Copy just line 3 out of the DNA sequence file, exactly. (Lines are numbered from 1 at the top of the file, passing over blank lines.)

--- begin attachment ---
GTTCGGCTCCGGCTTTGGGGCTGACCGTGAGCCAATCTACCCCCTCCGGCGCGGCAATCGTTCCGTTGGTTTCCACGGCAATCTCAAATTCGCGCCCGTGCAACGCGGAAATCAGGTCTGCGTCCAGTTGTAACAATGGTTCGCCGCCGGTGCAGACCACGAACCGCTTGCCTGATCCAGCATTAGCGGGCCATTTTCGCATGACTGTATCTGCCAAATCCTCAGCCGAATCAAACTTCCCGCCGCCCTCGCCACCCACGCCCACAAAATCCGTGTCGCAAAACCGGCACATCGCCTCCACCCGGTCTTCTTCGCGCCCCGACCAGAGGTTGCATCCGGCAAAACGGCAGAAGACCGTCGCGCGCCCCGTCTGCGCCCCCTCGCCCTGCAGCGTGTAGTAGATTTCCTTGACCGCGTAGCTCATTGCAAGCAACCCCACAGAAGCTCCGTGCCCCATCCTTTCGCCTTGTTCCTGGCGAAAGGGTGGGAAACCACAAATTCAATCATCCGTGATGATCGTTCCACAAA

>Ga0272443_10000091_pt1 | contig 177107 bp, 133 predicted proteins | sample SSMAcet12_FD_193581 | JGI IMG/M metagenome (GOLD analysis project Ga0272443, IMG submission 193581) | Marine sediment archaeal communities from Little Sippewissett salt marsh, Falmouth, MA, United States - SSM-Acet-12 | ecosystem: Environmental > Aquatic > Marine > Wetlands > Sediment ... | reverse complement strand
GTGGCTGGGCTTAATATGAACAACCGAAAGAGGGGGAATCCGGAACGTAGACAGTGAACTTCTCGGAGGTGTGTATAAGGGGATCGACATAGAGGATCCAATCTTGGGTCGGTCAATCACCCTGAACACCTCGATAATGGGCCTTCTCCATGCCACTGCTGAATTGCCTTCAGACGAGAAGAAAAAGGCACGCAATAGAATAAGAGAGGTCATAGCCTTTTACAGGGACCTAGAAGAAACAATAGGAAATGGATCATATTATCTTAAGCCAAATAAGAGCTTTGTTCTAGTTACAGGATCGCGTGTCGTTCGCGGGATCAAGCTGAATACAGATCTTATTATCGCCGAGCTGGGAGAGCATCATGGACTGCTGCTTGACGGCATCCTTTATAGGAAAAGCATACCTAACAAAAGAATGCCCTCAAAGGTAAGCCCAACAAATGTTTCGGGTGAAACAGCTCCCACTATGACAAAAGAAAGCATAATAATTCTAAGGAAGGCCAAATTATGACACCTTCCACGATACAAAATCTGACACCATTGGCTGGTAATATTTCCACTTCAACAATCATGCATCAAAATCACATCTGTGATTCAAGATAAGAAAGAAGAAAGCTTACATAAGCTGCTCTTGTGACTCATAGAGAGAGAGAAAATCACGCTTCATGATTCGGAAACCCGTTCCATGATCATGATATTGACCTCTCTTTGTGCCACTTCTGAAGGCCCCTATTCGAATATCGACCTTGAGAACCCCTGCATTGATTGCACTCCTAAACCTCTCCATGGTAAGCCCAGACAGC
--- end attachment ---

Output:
GTGGCTGGGCTTAATATGAACAACCGAAAGAGGGGGAATCCGGAACGTAGACAGTGAACTTCTCGGAGGTGTGTATAAGGGGATCGACATAGAGGATCCAATCTTGGGTCGGTCAATCACCCTGAACACCTCGATAATGGGCCTTCTCCATGCCACTGCTGAATTGCCTTCAGACGAGAAGAAAAAGGCACGCAATAGAATAAGAGAGGTCATAGCCTTTTACAGGGACCTAGAAGAAACAATAGGAAATGGATCATATTATCTTAAGCCAAATAAGAGCTTTGTTCTAGTTACAGGATCGCGTGTCGTTCGCGGGATCAAGCTGAATACAGATCTTATTATCGCCGAGCTGGGAGAGCATCATGGACTGCTGCTTGACGGCATCCTTTATAGGAAAAGCATACCTAACAAAAGAATGCCCTCAAAGGTAAGCCCAACAAATGTTTCGGGTGAAACAGCTCCCACTATGACAAAAGAAAGCATAATAATTCTAAGGAAGGCCAAATTATGACACCTTCCACGATACAAAATCTGACACCATTGGCTGGTAATATTTCCACTTCAACAATCATGCATCAAAATCACATCTGTGATTCAAGATAAGAAAGAAGAAAGCTTACATAAGCTGCTCTTGTGACTCATAGAGAGAGAGAAAATCACGCTTCATGATTCGGAAACCCGTTCCATGATCATGATATTGACCTCTCTTTGTGCCACTTCTGAAGGCCCCTATTCGAATATCGACCTTGAGAACCCCTGCATTGATTGCACTCCTAAACCTCTCCATGGTAAGCCCAGACAGC